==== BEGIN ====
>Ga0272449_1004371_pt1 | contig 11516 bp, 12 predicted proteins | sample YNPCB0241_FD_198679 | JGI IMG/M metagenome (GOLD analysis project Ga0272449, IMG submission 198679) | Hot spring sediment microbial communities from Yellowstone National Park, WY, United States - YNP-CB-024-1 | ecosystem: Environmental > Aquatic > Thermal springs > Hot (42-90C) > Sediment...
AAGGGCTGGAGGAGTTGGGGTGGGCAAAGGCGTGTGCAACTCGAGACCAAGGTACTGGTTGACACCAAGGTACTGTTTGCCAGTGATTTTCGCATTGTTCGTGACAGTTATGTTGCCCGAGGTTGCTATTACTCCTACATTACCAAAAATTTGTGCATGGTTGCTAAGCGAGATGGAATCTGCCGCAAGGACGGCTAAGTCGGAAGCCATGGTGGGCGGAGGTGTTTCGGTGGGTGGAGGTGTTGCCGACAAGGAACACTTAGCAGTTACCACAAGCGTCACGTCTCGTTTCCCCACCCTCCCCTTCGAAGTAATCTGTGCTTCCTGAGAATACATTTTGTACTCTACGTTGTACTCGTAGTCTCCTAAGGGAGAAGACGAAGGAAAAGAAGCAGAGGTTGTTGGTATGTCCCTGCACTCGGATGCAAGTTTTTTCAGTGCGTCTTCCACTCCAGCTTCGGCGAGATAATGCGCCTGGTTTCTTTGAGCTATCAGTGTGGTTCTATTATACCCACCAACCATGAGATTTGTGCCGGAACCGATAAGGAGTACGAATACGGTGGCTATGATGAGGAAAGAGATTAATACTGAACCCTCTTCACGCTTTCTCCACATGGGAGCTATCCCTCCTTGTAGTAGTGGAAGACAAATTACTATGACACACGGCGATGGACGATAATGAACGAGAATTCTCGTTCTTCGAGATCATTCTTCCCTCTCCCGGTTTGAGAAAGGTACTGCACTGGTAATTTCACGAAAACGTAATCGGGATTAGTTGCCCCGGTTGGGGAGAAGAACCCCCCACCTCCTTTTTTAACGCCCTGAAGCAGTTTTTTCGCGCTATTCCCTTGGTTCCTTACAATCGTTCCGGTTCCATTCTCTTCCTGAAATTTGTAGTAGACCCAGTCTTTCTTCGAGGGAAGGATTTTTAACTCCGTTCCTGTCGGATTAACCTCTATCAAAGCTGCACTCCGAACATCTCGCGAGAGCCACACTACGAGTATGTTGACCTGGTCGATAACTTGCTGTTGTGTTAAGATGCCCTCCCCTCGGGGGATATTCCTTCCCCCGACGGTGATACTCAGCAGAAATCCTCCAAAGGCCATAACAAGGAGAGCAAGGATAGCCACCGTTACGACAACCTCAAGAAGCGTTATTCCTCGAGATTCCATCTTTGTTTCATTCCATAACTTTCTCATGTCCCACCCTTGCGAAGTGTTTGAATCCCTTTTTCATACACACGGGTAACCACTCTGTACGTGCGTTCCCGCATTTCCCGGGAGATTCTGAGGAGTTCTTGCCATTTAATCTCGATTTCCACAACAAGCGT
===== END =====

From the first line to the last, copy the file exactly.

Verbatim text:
>Ga0272449_1004371_pt1 | contig 11516 bp, 12 predicted proteins | sample YNPCB0241_FD_198679 | JGI IMG/M metagenome (GOLD analysis project Ga0272449, IMG submission 198679) | Hot spring sediment microbial communities from Yellowstone National Park, WY, United States - YNP-CB-024-1 | ecosystem: Environmental > Aquatic > Thermal springs > Hot (42-90C) > Sediment...
AAGGGCTGGAGGAGTTGGGGTGGGCAAAGGCGTGTGCAACTCGAGACCAAGGTACTGGTTGACACCAAGGTACTGTTTGCCAGTGATTTTCGCATTGTTCGTGACAGTTATGTTGCCCGAGGTTGCTATTACTCCTACATTACCAAAAATTTGTGCATGGTTGCTAAGCGAGATGGAATCTGCCGCAAGGACGGCTAAGTCGGAAGCCATGGTGGGCGGAGGTGTTTCGGTGGGTGGAGGTGTTGCCGACAAGGAACACTTAGCAGTTACCACAAGCGTCACGTCTCGTTTCCCCACCCTCCCCTTCGAAGTAATCTGTGCTTCCTGAGAATACATTTTGTACTCTACGTTGTACTCGTAGTCTCCTAAGGGAGAAGACGAAGGAAAAGAAGCAGAGGTTGTTGGTATGTCCCTGCACTCGGATGCAAGTTTTTTCAGTGCGTCTTCCACTCCAGCTTCGGCGAGATAATGCGCCTGGTTTCTTTGAGCTATCAGTGTGGTTCTATTATACCCACCAACCATGAGATTTGTGCCGGAACCGATAAGGAGTACGAATACGGTGGCTATGATGAGGAAAGAGATTAATACTGAACCCTCTTCACGCTTTCTCCACATGGGAGCTATCCCTCCTTGTAGTAGTGGAAGACAAATTACTATGACACACGGCGATGGACGATAATGAACGAGAATTCTCGTTCTTCGAGATCATTCTTCCCTCTCCCGGTTTGAGAAAGGTACTGCACTGGTAATTTCACGAAAACGTAATCGGGATTAGTTGCCCCGGTTGGGGAGAAGAACCCCCCACCTCCTTTTTTAACGCCCTGAAGCAGTTTTTTCGCGCTATTCCCTTGGTTCCTTACAATCGTTCCGGTTCCATTCTCTTCCTGAAATTTGTAGTAGACCCAGTCTTTCTTCGAGGGAAGGATTTTTAACTCCGTTCCTGTCGGATTAACCTCTATCAAAGCTGCACTCCGAACATCTCGCGAGAGCCACACTACGAGTATGTTGACCTGGTCGATAACTTGCTGTTGTGTTAAGATGCCCTCCCCTCGGGGGATATTCCTTCCCCCGACGGTGATACTCAGCAGAAATCCTCCAAAGGCCATAACAAGGAGAGCAAGGATAGCCACCGTTACGACAACCTCAAGAAGCGTTATTCCTCGAGATTCCATCTTTGTTTCATTCCATAACTTTCTCATGTCCCACCCTTGCGAAGTGTTTGAATCCCTTTTTCATACACACGGGTAACCACTCTGTACGTGCGTTCCCGCATTTCCCGGGAGATTCTGAGGAGTTCTTGCCATTTAATCTCGATTTCCACAACAAGCGT